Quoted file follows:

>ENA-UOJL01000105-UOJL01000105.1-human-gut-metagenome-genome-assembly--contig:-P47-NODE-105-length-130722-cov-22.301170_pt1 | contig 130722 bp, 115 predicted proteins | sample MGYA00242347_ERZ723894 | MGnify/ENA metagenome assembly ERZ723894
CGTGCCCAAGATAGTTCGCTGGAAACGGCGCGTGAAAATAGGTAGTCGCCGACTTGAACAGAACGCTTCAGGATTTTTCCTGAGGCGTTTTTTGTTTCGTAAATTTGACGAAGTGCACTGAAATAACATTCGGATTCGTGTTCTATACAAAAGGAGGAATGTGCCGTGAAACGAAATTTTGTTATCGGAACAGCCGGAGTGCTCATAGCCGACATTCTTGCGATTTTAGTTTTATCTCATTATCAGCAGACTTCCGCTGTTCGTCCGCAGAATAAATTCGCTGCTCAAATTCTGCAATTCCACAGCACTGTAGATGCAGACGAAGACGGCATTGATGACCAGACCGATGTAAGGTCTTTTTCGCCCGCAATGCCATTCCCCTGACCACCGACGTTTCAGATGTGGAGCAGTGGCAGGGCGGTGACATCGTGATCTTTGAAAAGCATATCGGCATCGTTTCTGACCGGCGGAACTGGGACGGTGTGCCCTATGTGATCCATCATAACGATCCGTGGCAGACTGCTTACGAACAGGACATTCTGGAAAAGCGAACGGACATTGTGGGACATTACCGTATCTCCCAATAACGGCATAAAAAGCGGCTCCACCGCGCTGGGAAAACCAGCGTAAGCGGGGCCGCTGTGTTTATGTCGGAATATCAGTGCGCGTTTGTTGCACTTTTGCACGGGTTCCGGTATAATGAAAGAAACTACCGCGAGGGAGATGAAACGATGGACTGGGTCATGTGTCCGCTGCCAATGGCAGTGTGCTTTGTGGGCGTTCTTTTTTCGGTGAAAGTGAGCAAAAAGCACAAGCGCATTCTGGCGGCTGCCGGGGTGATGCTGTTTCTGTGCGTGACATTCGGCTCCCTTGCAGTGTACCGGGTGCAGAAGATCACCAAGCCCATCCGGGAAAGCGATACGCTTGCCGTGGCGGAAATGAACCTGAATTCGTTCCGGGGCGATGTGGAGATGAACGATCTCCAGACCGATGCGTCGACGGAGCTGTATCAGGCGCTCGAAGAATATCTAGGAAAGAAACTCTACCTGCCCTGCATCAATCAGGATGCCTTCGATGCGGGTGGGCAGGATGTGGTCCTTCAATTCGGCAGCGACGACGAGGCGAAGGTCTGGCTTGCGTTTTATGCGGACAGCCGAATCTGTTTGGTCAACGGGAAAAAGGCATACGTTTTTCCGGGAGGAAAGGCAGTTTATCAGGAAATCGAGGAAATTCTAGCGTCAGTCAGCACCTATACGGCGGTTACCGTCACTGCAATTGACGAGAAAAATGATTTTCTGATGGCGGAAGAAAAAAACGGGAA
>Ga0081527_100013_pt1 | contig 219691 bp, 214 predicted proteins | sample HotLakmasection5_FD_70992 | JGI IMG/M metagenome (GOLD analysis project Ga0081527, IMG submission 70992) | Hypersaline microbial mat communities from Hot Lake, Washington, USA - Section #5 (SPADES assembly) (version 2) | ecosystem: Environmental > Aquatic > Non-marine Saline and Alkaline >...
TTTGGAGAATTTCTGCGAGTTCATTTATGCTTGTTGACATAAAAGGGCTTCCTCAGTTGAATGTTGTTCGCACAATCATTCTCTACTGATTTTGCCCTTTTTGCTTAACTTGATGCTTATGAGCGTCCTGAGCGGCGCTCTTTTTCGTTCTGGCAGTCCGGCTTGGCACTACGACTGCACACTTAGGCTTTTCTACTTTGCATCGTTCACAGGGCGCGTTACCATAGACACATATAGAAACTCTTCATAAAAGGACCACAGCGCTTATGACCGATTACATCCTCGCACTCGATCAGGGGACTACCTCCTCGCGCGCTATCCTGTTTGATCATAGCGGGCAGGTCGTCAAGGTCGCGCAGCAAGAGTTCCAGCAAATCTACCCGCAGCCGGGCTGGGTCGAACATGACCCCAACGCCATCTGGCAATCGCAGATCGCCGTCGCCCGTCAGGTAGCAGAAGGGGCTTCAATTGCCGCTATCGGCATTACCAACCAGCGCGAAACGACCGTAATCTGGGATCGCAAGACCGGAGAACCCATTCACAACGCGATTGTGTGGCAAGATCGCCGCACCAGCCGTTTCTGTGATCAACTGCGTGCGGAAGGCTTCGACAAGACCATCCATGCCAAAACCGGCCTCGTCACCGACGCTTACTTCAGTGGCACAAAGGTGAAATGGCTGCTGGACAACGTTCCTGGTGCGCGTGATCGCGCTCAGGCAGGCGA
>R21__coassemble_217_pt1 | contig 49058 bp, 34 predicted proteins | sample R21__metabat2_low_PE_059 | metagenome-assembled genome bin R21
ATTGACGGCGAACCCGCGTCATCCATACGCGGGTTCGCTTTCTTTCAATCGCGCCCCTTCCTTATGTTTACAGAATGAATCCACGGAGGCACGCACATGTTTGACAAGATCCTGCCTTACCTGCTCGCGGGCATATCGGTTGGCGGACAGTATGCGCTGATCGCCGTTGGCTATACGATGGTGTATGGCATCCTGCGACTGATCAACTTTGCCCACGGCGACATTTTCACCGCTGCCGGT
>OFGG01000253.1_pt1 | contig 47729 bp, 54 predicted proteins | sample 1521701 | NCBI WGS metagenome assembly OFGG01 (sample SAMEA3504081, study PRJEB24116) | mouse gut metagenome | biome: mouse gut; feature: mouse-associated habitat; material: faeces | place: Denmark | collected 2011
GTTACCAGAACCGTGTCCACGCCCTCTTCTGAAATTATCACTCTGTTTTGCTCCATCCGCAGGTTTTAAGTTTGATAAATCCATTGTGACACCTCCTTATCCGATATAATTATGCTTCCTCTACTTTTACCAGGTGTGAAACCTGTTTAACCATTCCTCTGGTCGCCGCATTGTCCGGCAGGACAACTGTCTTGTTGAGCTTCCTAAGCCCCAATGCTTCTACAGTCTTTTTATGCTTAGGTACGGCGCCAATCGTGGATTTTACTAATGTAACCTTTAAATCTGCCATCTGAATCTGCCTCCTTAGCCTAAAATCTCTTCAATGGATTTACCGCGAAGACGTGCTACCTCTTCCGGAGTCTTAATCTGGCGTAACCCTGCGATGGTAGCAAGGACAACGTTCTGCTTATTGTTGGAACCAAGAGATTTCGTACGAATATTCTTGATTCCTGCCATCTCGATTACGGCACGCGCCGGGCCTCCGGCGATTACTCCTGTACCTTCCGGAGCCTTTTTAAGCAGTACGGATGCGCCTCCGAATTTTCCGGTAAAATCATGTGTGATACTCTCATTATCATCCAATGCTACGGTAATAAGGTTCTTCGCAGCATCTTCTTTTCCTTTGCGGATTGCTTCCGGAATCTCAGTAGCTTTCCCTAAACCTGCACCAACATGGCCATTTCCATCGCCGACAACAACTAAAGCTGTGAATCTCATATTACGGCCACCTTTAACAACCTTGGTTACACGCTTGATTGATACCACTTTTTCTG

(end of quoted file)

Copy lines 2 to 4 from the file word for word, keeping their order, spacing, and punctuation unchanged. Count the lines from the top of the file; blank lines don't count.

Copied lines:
CGTGCCCAAGATAGTTCGCTGGAAACGGCGCGTGAAAATAGGTAGTCGCCGACTTGAACAGAACGCTTCAGGATTTTTCCTGAGGCGTTTTTTGTTTCGTAAATTTGACGAAGTGCACTGAAATAACATTCGGATTCGTGTTCTATACAAAAGGAGGAATGTGCCGTGAAACGAAATTTTGTTATCGGAACAGCCGGAGTGCTCATAGCCGACATTCTTGCGATTTTAGTTTTATCTCATTATCAGCAGACTTCCGCTGTTCGTCCGCAGAATAAATTCGCTGCTCAAATTCTGCAATTCCACAGCACTGTAGATGCAGACGAAGACGGCATTGATGACCAGACCGATGTAAGGTCTTTTTCGCCCGCAATGCCATTCCCCTGACCACCGACGTTTCAGATGTGGAGCAGTGGCAGGGCGGTGACATCGTGATCTTTGAAAAGCATATCGGCATCGTTTCTGACCGGCGGAACTGGGACGGTGTGCCCTATGTGATCCATCATAACGATCCGTGGCAGACTGCTTACGAACAGGACATTCTGGAAAAGCGAACGGACATTGTGGGACATTACCGTATCTCCCAATAACGGCATAAAAAGCGGCTCCACCGCGCTGGGAAAACCAGCGTAAGCGGGGCCGCTGTGTTTATGTCGGAATATCAGTGCGCGTTTGTTGCACTTTTGCACGGGTTCCGGTATAATGAAAGAAACTACCGCGAGGGAGATGAAACGATGGACTGGGTCATGTGTCCGCTGCCAATGGCAGTGTGCTTTGTGGGCGTTCTTTTTTCGGTGAAAGTGAGCAAAAAGCACAAGCGCATTCTGGCGGCTGCCGGGGTGATGCTGTTTCTGTGCGTGACATTCGGCTCCCTTGCAGTGTACCGGGTGCAGAAGATCACCAAGCCCATCCGGGAAAGCGATACGCTTGCCGTGGCGGAAATGAACCTGAATTCGTTCCGGGGCGATGTGGAGATGAACGATCTCCAGACCGATGCGTCGACGGAGCTGTATCAGGCGCTCGAAGAATATCTAGGAAAGAAACTCTACCTGCCCTGCATCAATCAGGATGCCTTCGATGCGGGTGGGCAGGATGTGGTCCTTCAATTCGGCAGCGACGACGAGGCGAAGGTCTGGCTTGCGTTTTATGCGGACAGCCGAATCTGTTTGGTCAACGGGAAAAAGGCATACGTTTTTCCGGGAGGAAAGGCAGTTTATCAGGAAATCGAGGAAATTCTAGCGTCAGTCAGCACCTATACGGCGGTTACCGTCACTGCAATTGACGAGAAAAATGATTTTCTGATGGCGGAAGAAAAAAACGGGAA
>Ga0081527_100013_pt1 | contig 219691 bp, 214 predicted proteins | sample HotLakmasection5_FD_70992 | JGI IMG/M metagenome (GOLD analysis project Ga0081527, IMG submission 70992) | Hypersaline microbial mat communities from Hot Lake, Washington, USA - Section #5 (SPADES assembly) (version 2) | ecosystem: Environmental > Aquatic > Non-marine Saline and Alkaline >...
TTTGGAGAATTTCTGCGAGTTCATTTATGCTTGTTGACATAAAAGGGCTTCCTCAGTTGAATGTTGTTCGCACAATCATTCTCTACTGATTTTGCCCTTTTTGCTTAACTTGATGCTTATGAGCGTCCTGAGCGGCGCTCTTTTTCGTTCTGGCAGTCCGGCTTGGCACTACGACTGCACACTTAGGCTTTTCTACTTTGCATCGTTCACAGGGCGCGTTACCATAGACACATATAGAAACTCTTCATAAAAGGACCACAGCGCTTATGACCGATTACATCCTCGCACTCGATCAGGGGACTACCTCCTCGCGCGCTATCCTGTTTGATCATAGCGGGCAGGTCGTCAAGGTCGCGCAGCAAGAGTTCCAGCAAATCTACCCGCAGCCGGGCTGGGTCGAACATGACCCCAACGCCATCTGGCAATCGCAGATCGCCGTCGCCCGTCAGGTAGCAGAAGGGGCTTCAATTGCCGCTATCGGCATTACCAACCAGCGCGAAACGACCGTAATCTGGGATCGCAAGACCGGAGAACCCATTCACAACGCGATTGTGTGGCAAGATCGCCGCACCAGCCGTTTCTGTGATCAACTGCGTGCGGAAGGCTTCGACAAGACCATCCATGCCAAAACCGGCCTCGTCACCGACGCTTACTTCAGTGGCACAAAGGTGAAATGGCTGCTGGACAACGTTCCTGGTGCGCGTGATCGCGCTCAGGCAGGCGA